The research collaboration facilitated by the Internet and the greatly increased global mobility of high quality researchers have resulted in a new highly dynamic global marketplace for ideas. The possession of knowledge, the value of which depreciates at an increasingly rapid rate, is no longer as valuable as the ability to participate in the knowledge flows associated with these marketplaces. As observed by John Hagel, et al in the context of business competitiveness, “Knowledge flows – which occur in any social, fluid environment where learning and collaboration can take place – are quickly becoming one of the most crucial sources of value creation.* A research landscape can thus no longer be thought of as static. Rather, it requires understanding the dynamics of the relevant knowledge flows. We are developing bibliometric techniques based on publication and citation data to map flows of scientific knowledge between countries and between institutions, to quantify them, and to semantically analyze them in order to understand what knowledge is being used in what way. This work will provide a basis for the definition of new indicators of research impact and research competitiveness.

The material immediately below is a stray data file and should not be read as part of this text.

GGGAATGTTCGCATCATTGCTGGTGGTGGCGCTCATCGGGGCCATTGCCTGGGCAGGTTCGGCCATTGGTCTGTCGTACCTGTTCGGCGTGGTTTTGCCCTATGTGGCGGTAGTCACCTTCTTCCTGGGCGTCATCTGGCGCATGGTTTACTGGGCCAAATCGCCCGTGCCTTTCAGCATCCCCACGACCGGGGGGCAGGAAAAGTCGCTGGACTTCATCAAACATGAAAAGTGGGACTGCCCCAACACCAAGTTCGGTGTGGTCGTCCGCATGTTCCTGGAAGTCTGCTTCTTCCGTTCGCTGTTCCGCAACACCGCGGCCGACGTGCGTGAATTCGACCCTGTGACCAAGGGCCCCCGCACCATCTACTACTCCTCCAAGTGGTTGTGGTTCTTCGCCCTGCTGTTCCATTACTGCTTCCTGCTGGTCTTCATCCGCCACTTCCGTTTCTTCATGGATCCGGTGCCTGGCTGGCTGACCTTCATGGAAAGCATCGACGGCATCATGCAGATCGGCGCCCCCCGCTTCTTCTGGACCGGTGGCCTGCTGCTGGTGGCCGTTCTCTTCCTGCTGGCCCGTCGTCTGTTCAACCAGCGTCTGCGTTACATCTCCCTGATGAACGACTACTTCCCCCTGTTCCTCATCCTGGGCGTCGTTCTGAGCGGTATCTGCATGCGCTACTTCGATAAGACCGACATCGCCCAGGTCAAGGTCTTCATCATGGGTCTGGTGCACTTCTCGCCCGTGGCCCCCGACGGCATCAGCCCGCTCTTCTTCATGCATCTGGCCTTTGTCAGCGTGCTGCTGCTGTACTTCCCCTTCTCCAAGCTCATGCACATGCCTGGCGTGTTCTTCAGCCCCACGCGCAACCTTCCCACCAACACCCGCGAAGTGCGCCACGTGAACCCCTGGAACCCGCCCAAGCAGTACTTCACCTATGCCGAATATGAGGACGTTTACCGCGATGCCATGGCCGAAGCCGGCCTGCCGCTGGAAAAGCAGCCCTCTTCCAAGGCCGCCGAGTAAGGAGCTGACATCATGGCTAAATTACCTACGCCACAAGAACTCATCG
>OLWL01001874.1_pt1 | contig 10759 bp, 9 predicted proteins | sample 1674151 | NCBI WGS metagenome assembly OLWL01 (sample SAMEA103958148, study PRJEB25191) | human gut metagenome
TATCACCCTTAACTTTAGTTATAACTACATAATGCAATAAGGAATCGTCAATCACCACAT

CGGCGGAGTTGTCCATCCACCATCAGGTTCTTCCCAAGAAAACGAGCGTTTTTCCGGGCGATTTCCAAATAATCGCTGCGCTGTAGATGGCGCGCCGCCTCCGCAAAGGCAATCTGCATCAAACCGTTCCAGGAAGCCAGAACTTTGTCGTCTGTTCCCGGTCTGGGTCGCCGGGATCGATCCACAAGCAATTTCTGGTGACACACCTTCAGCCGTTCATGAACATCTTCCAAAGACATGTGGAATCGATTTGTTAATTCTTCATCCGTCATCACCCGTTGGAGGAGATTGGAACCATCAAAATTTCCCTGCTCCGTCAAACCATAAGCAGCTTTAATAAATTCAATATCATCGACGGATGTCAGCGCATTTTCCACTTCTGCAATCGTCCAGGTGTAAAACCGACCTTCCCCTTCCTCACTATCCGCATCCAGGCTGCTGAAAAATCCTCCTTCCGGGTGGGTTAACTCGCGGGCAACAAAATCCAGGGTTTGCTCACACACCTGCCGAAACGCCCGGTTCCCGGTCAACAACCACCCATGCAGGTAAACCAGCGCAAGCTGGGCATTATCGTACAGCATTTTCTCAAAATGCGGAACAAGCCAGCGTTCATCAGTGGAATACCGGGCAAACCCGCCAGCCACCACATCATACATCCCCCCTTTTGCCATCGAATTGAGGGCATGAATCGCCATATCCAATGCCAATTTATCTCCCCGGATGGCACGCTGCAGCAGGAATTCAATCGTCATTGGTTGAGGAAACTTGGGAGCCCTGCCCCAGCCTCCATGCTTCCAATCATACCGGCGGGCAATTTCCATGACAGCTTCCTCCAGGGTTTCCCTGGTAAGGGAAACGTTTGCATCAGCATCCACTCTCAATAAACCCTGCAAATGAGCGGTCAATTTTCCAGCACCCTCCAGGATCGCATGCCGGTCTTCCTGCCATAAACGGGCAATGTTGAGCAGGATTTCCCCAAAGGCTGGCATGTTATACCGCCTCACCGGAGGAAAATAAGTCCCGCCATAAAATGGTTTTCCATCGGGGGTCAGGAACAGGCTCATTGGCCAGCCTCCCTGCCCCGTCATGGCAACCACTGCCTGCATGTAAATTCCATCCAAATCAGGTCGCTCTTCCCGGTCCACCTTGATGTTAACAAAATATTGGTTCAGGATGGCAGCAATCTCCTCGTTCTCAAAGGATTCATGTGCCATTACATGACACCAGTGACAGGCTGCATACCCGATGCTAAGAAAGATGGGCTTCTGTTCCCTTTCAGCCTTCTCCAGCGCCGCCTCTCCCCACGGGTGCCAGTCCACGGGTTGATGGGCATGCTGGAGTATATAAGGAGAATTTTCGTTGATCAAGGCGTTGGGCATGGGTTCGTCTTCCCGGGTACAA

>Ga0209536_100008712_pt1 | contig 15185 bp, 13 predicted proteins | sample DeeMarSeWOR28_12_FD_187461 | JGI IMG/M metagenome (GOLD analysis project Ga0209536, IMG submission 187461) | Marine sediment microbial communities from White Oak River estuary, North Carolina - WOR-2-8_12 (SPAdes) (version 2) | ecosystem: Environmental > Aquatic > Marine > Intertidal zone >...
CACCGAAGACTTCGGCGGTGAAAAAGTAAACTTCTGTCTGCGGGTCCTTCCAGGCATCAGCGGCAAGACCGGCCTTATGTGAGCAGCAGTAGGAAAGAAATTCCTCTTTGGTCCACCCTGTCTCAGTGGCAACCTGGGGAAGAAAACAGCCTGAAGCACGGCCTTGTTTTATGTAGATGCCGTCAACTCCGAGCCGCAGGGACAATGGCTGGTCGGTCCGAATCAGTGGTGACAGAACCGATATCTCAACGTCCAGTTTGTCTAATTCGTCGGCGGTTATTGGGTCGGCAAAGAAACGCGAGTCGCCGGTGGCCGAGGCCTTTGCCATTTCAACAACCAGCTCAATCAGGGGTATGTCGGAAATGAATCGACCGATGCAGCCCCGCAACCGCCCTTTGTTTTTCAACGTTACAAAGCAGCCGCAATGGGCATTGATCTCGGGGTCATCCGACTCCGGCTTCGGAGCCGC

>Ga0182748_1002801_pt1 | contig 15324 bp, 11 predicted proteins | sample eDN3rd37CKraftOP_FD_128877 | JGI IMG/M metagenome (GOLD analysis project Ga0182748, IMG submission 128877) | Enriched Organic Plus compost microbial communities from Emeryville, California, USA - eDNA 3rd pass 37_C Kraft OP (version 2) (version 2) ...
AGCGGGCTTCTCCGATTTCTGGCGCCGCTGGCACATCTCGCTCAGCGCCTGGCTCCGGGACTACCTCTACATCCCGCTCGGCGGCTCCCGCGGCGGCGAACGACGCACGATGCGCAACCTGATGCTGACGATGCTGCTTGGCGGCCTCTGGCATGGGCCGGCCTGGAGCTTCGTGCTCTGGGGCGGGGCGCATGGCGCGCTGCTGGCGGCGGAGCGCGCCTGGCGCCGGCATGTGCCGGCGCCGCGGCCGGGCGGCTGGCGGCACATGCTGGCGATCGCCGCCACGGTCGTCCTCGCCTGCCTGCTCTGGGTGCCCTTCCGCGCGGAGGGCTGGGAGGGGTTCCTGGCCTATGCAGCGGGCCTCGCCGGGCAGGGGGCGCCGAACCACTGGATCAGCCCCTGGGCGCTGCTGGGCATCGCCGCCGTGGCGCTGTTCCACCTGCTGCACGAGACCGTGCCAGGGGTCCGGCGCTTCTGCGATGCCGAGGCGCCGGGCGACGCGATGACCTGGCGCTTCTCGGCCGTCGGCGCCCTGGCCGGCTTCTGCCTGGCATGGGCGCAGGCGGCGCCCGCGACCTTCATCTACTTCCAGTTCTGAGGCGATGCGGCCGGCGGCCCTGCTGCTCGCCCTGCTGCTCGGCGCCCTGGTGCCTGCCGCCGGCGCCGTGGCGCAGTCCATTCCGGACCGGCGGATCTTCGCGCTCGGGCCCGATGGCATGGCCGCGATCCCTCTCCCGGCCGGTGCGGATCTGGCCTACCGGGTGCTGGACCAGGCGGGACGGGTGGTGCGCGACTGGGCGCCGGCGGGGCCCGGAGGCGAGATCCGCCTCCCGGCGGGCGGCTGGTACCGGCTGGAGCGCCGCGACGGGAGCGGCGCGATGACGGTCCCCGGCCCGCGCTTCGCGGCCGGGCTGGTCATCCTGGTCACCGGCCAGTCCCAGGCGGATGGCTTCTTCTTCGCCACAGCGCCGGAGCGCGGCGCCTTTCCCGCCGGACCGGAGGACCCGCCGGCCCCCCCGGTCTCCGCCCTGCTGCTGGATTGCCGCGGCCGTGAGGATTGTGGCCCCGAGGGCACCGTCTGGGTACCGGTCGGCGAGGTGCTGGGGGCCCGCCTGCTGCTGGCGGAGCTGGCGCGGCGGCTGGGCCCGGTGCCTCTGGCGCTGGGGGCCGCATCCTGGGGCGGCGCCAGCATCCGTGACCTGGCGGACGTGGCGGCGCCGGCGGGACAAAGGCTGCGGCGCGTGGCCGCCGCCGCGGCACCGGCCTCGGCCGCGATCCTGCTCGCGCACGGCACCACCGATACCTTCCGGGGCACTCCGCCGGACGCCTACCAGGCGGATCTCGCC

* J. Hagel III, Seeley Brown, L. Davison, Measuring the forces of long-term change, The 2009 Shift Index, Deloitte Center for the Edge, 2009.